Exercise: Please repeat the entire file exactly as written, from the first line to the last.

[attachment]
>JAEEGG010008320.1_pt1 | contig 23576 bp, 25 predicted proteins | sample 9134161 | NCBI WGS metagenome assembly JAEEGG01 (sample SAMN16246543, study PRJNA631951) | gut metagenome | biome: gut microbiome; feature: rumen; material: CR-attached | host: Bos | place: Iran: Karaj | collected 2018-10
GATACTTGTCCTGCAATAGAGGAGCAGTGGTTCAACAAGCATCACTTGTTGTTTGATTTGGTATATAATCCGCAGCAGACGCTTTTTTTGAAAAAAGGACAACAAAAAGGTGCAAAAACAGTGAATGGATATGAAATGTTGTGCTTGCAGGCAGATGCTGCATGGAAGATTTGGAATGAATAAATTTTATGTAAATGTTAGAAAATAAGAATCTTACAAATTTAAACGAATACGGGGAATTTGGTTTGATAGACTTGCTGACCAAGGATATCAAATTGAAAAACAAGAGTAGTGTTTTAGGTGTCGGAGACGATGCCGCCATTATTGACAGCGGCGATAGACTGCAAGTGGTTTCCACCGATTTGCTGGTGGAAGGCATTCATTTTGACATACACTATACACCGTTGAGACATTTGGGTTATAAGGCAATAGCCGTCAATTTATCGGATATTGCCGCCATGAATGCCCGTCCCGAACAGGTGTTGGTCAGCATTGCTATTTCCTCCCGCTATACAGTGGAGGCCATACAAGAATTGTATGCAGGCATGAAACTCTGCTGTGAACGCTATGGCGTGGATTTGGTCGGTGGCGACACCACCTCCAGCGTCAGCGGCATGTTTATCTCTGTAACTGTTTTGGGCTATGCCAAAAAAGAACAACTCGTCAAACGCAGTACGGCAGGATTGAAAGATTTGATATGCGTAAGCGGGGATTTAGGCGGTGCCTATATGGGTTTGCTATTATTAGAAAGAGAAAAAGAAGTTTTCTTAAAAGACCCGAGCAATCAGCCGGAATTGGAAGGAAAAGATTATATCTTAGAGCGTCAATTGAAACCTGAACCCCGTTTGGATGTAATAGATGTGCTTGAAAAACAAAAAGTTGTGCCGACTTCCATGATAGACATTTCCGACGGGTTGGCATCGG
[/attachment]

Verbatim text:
>JAEEGG010008320.1_pt1 | contig 23576 bp, 25 predicted proteins | sample 9134161 | NCBI WGS metagenome assembly JAEEGG01 (sample SAMN16246543, study PRJNA631951) | gut metagenome | biome: gut microbiome; feature: rumen; material: CR-attached | host: Bos | place: Iran: Karaj | collected 2018-10
GATACTTGTCCTGCAATAGAGGAGCAGTGGTTCAACAAGCATCACTTGTTGTTTGATTTGGTATATAATCCGCAGCAGACGCTTTTTTTGAAAAAAGGACAACAAAAAGGTGCAAAAACAGTGAATGGATATGAAATGTTGTGCTTGCAGGCAGATGCTGCATGGAAGATTTGGAATGAATAAATTTTATGTAAATGTTAGAAAATAAGAATCTTACAAATTTAAACGAATACGGGGAATTTGGTTTGATAGACTTGCTGACCAAGGATATCAAATTGAAAAACAAGAGTAGTGTTTTAGGTGTCGGAGACGATGCCGCCATTATTGACAGCGGCGATAGACTGCAAGTGGTTTCCACCGATTTGCTGGTGGAAGGCATTCATTTTGACATACACTATACACCGTTGAGACATTTGGGTTATAAGGCAATAGCCGTCAATTTATCGGATATTGCCGCCATGAATGCCCGTCCCGAACAGGTGTTGGTCAGCATTGCTATTTCCTCCCGCTATACAGTGGAGGCCATACAAGAATTGTATGCAGGCATGAAACTCTGCTGTGAACGCTATGGCGTGGATTTGGTCGGTGGCGACACCACCTCCAGCGTCAGCGGCATGTTTATCTCTGTAACTGTTTTGGGCTATGCCAAAAAAGAACAACTCGTCAAACGCAGTACGGCAGGATTGAAAGATTTGATATGCGTAAGCGGGGATTTAGGCGGTGCCTATATGGGTTTGCTATTATTAGAAAGAGAAAAAGAAGTTTTCTTAAAAGACCCGAGCAATCAGCCGGAATTGGAAGGAAAAGATTATATCTTAGAGCGTCAATTGAAACCTGAACCCCGTTTGGATGTAATAGATGTGCTTGAAAAACAAAAAGTTGTGCCGACTTCCATGATAGACATTTCCGACGGGTTGGCATCGG